Former US presidential candidate Hillary Clinton said Kenya’s annulled election was “a project” of Cambridge Analytica, a data company at the center of a growing controversy over the use of personal data to influence both the Brexit vote in the UK and the Donald Trump election in the US.
Speaking to US public radio host Terry Gross on NPR’s Fresh Air program about the 2016 American presidential election, Clinton said she was also probing what happened with Kenya’s election, and why the supreme court decided to call the election “invalid.” The former US secretary of state has been making a round of media interviews promoting her book “What Happened,” in which she recounts her 2016 election experiences. Clinton, who won the popular vote but lost the electoral vote count, also said she would not rule out questioning the credibility of the US results if new information showed that the Russian-led cyber intrusions were deeper than currently known.
Cambridge Analytica mines both online data and individual psychometric profiles in order to personalize political messaging and communicate with both supporters and undecided voters. The company is partly owned by the Mercer family and most closely linked to Robert Mercer, a hedge fund billionaire who supports conservative causes and candidates.
Steve Bannon, the ex-White House chief strategist and the editor of the right-wing website Breitbart, has also reportedly served as a corporate officer at Cambridge Analytica. The Mercer family have also been found to be part owners of Breitbart news site, but reportedly have no editorial role.
In a majority decision on Sept. 1, Kenya’s supreme court called the Aug. 8 re-election of president Uhuru Kenyatta “invalid, null and void,” and ordered the electoral commission to hold a new vote in 60 days. The decision was reached after opposition candidate Raila Odinga challenged the results in court, citing the hacking of the voting system and the making of a “computer generated leadership.” Election observers who endorsed the election, including Clinton’s successor at the US State Department John Kerry, were also criticized for moving “fast to sanitize fraud.”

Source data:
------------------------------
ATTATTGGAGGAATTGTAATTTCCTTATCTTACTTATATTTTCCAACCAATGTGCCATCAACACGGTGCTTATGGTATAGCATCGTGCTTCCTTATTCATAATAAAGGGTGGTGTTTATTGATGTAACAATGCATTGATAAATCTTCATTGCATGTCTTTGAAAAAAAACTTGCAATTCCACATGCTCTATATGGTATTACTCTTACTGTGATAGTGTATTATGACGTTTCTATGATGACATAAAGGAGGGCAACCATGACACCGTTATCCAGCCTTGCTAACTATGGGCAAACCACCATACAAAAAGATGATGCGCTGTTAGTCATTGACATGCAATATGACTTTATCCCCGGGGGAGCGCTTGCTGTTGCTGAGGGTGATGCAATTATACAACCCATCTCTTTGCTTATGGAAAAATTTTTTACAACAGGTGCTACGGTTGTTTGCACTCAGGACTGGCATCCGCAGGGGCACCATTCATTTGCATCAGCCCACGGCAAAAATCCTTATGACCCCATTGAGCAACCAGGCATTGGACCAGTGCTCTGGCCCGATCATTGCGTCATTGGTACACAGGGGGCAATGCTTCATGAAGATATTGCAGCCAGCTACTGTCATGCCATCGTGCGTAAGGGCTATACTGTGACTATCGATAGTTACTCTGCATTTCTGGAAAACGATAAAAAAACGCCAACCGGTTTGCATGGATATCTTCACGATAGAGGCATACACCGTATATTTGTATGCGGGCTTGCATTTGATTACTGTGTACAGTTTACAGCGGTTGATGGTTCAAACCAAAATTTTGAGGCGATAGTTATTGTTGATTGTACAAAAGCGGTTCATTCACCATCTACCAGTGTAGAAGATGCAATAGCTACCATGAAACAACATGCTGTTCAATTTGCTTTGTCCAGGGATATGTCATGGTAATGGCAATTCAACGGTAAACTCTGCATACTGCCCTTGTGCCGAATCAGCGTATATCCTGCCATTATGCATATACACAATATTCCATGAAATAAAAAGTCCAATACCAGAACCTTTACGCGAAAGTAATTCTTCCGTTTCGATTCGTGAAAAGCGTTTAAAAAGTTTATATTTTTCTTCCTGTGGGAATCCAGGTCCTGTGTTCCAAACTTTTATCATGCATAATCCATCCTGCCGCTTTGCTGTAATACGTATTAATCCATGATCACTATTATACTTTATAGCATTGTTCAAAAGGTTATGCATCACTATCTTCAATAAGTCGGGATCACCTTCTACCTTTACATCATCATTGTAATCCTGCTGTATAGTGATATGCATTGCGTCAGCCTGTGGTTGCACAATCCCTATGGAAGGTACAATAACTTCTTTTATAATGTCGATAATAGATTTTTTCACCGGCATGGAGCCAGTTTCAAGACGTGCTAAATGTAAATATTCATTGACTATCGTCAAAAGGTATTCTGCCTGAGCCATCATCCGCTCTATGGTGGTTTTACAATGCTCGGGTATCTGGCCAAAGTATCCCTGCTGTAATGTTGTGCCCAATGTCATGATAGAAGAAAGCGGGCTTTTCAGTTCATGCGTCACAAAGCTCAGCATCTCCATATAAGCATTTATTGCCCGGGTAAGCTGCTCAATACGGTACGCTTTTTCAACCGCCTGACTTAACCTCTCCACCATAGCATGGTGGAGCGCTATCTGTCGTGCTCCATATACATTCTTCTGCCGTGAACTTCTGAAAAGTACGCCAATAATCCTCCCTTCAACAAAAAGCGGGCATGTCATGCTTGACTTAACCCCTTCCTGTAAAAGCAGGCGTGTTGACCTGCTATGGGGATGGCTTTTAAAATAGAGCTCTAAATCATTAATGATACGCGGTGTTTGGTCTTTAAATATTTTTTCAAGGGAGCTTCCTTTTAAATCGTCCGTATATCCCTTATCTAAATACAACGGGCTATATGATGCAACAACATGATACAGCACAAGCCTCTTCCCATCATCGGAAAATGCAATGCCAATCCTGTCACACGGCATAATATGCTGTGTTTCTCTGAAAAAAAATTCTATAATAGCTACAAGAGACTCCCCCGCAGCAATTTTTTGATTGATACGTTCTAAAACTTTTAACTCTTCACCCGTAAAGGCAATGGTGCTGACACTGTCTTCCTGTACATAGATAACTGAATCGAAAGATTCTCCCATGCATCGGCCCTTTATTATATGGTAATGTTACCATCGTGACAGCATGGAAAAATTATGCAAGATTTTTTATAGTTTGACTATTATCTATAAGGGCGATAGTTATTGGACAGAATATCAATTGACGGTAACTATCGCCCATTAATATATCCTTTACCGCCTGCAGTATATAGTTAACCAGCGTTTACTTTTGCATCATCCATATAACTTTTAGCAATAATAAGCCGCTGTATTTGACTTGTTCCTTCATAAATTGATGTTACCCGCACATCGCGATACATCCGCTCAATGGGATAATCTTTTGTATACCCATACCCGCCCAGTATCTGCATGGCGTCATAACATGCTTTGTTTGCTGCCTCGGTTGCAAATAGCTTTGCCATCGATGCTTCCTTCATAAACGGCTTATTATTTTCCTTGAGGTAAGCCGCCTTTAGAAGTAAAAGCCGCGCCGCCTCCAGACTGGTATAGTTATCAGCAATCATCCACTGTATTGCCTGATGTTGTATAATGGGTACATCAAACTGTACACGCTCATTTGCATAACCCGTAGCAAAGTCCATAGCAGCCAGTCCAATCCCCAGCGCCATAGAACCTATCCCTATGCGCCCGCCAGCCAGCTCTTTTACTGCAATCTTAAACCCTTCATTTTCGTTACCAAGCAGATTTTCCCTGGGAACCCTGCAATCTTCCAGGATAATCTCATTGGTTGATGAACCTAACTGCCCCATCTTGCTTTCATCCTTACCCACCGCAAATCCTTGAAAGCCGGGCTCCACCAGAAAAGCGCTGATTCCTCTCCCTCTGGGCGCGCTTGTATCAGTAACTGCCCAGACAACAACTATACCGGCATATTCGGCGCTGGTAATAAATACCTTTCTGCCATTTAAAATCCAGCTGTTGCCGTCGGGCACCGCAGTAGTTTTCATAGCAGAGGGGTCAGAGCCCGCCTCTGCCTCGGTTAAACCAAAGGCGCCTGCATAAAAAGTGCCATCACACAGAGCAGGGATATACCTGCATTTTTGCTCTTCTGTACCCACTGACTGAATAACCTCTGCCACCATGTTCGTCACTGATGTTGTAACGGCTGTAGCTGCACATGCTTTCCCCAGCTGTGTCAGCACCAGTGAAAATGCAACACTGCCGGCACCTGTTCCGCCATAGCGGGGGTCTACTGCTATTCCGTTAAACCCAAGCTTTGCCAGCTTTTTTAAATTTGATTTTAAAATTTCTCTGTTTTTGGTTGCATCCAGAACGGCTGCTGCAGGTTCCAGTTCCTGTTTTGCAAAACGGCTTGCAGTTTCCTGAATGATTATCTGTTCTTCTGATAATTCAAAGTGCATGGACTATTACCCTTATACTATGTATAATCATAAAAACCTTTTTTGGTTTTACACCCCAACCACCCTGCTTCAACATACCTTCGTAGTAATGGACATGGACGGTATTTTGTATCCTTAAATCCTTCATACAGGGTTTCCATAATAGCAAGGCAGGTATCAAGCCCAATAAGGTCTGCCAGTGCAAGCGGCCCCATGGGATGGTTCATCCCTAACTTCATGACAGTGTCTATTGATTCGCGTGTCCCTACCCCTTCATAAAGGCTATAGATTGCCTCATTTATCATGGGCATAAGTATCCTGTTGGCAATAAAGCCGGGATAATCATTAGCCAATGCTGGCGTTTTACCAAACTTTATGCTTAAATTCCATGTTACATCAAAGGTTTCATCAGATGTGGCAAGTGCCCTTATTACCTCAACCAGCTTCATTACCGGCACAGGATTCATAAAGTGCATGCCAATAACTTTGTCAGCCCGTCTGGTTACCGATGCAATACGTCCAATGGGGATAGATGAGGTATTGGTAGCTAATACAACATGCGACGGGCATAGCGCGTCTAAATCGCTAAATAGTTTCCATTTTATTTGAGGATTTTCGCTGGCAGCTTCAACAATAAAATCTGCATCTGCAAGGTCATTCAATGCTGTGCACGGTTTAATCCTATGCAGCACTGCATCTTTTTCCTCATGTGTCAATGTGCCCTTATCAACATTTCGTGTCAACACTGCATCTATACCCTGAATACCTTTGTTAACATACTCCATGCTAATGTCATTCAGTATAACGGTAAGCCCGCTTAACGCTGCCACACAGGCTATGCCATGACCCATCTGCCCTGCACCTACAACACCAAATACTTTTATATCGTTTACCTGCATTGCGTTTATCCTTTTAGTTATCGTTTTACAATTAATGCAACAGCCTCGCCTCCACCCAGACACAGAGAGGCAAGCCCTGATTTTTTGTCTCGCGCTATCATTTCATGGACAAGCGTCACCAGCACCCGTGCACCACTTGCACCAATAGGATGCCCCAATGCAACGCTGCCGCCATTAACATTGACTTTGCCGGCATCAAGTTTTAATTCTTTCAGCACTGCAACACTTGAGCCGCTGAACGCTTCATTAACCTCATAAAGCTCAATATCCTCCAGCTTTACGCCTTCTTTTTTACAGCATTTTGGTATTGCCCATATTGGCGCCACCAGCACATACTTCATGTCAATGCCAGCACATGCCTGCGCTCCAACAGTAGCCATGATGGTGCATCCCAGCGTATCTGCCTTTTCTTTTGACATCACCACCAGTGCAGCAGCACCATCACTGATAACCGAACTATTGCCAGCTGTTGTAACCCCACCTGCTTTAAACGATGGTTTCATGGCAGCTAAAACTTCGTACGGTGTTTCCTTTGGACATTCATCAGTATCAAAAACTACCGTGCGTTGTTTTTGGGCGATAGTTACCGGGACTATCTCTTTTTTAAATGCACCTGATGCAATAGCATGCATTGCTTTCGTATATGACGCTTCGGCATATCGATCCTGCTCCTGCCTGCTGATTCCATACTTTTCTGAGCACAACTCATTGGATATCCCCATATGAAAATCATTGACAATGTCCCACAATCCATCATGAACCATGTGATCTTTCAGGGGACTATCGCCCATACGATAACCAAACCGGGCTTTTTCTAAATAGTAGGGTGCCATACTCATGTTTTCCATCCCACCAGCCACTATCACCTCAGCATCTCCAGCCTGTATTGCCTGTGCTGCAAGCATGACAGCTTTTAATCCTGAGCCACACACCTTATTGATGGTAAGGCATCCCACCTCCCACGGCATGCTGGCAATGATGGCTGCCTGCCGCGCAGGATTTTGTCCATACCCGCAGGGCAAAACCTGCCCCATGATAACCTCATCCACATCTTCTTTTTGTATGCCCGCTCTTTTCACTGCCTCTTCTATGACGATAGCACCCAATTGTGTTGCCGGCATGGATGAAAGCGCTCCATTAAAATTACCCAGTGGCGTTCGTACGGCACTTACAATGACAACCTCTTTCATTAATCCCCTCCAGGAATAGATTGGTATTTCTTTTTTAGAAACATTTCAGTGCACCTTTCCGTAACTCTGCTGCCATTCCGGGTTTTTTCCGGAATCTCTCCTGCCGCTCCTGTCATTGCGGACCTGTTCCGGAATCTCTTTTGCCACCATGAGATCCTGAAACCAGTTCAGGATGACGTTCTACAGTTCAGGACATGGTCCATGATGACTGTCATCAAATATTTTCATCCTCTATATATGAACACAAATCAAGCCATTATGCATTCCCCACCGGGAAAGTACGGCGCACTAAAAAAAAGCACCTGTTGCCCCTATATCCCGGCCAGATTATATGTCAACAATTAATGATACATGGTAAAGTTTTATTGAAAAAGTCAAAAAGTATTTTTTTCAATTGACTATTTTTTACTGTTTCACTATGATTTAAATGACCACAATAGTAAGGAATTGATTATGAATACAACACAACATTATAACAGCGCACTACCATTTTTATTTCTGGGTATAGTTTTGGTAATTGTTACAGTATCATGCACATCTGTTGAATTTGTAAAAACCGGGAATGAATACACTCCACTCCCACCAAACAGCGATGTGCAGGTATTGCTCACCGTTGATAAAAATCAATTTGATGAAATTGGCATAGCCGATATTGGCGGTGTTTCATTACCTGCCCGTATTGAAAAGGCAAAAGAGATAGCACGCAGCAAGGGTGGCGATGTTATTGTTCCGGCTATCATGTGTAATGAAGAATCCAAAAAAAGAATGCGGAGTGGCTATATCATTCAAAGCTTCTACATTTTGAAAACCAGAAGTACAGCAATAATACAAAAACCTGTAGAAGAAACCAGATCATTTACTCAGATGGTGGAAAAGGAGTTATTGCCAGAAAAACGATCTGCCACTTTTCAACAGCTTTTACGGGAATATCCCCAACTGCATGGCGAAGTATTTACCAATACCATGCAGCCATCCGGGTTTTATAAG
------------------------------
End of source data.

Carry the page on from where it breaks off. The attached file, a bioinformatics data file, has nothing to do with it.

And much like the US election, attempts at propaganda and the dissemination of fake news were also evident in Kenya’s 2017 election. Social media networks, and especially Facebook and WhatsApp, were used as conduits to spread misinformation and sway public opinion. Clinton has also been very critical of Facebook’s role in the US.
But unlike the Kenyan constitution which allowed the courts to overturn results, Clinton decried that the US didn’t have a mechanism like that yet.
Gross: I want to get back to the question, would you completely rule out questioning the legitimacy of this election if we learn that the Russian interference in the election is even deeper than we know now?
Clinton: No. I would not. I would say —
Gross: You’re not going to rule it out.
Clinton: No, I wouldn’t rule it out.
Gross: So what are the means, like, this is totally unprecedented in every way —
Clinton: It is.
Gross: What would be the means to challenge it, if you thought it should be challenged?
Clinton: Basically I don’t believe there are. There are scholars, academics, who have arguments that it would be, but I don’t think they’re on strong ground. But people are making those arguments. I just don’t think we have a mechanism. You know, the Kenya election was just overturned and really what’s interesting about that—and I hope somebody writes about it, Terry—the Kenyan election was also a project of Cambridge Analytica, the data company owned by the Mercer family that was instrumental in the Brexit vote.
There’s now an investigation going on in the UK, because of the use of data and the weaponization of information. They were involved in the Trump campaign after he got the nomination, and I think that part of what happened is Mercer said to Trump, “We’ll help you, but you have to take Bannon as your campaign chief. You’ve got to take Kellyanne Conway and these other people who are basically Mercer protégés.”
And so we know that there was this connection. So what happened in Kenya, which I’m only beginning to delve into, is that the Supreme Court there said there are so many really unanswered and problematic questions, we’re going to throw the election out and redo it. We have no such provision in our country. And usually we don’t need it.
Now, I do believe we should abolish the Electoral College, because I was sitting listening to a report on the French election and the French political analyst said, “You know in our country the person with the most votes wins, unlike in yours.” And I think that’s an anachronism. I’ve said that since 2000.
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